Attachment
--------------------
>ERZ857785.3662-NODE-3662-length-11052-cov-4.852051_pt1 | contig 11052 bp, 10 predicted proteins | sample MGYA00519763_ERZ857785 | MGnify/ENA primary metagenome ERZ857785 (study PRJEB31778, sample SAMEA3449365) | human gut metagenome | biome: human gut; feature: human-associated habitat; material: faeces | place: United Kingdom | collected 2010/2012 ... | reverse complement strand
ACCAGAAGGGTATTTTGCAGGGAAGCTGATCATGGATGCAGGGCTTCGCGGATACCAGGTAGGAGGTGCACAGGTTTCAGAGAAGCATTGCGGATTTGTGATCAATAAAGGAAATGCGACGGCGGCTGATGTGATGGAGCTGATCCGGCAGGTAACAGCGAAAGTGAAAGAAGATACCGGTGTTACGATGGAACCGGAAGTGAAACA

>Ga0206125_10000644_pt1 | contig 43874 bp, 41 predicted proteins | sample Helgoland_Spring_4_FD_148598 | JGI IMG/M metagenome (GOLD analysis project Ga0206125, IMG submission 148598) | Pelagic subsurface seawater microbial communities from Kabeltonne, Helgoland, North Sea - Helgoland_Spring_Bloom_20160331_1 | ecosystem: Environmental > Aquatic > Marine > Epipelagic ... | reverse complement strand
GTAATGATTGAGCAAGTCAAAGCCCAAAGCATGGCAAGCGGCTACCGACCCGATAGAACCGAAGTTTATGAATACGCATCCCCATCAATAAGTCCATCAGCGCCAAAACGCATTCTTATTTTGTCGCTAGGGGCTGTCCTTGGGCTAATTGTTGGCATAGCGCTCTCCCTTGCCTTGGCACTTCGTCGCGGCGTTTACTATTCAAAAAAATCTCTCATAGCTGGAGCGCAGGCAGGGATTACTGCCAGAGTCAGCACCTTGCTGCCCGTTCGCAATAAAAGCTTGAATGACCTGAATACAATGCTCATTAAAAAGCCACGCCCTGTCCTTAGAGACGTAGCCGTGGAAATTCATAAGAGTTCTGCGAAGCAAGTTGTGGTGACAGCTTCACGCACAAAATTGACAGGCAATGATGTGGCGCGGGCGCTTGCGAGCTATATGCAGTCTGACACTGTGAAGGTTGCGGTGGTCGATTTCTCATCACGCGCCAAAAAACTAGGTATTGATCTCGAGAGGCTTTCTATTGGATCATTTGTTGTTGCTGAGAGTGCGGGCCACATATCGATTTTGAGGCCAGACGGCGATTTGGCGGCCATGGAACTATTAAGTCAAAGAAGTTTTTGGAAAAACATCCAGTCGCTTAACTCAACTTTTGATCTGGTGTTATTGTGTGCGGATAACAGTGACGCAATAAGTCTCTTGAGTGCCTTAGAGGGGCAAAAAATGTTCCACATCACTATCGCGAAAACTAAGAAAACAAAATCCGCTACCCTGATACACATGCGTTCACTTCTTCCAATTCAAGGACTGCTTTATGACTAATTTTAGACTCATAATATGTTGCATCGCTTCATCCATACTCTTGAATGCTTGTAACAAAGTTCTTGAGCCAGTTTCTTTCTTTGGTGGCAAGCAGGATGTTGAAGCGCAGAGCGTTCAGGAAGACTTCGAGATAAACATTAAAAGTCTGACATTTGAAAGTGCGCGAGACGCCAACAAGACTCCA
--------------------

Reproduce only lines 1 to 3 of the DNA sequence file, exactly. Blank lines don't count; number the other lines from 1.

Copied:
>ERZ857785.3662-NODE-3662-length-11052-cov-4.852051_pt1 | contig 11052 bp, 10 predicted proteins | sample MGYA00519763_ERZ857785 | MGnify/ENA primary metagenome ERZ857785 (study PRJEB31778, sample SAMEA3449365) | human gut metagenome | biome: human gut; feature: human-associated habitat; material: faeces | place: United Kingdom | collected 2010/2012 ... | reverse complement strand
ACCAGAAGGGTATTTTGCAGGGAAGCTGATCATGGATGCAGGGCTTCGCGGATACCAGGTAGGAGGTGCACAGGTTTCAGAGAAGCATTGCGGATTTGTGATCAATAAAGGAAATGCGACGGCGGCTGATGTGATGGAGCTGATCCGGCAGGTAACAGCGAAAGTGAAAGAAGATACCGGTGTTACGATGGAACCGGAAGTGAAACA

>Ga0206125_10000644_pt1 | contig 43874 bp, 41 predicted proteins | sample Helgoland_Spring_4_FD_148598 | JGI IMG/M metagenome (GOLD analysis project Ga0206125, IMG submission 148598) | Pelagic subsurface seawater microbial communities from Kabeltonne, Helgoland, North Sea - Helgoland_Spring_Bloom_20160331_1 | ecosystem: Environmental > Aquatic > Marine > Epipelagic ... | reverse complement strand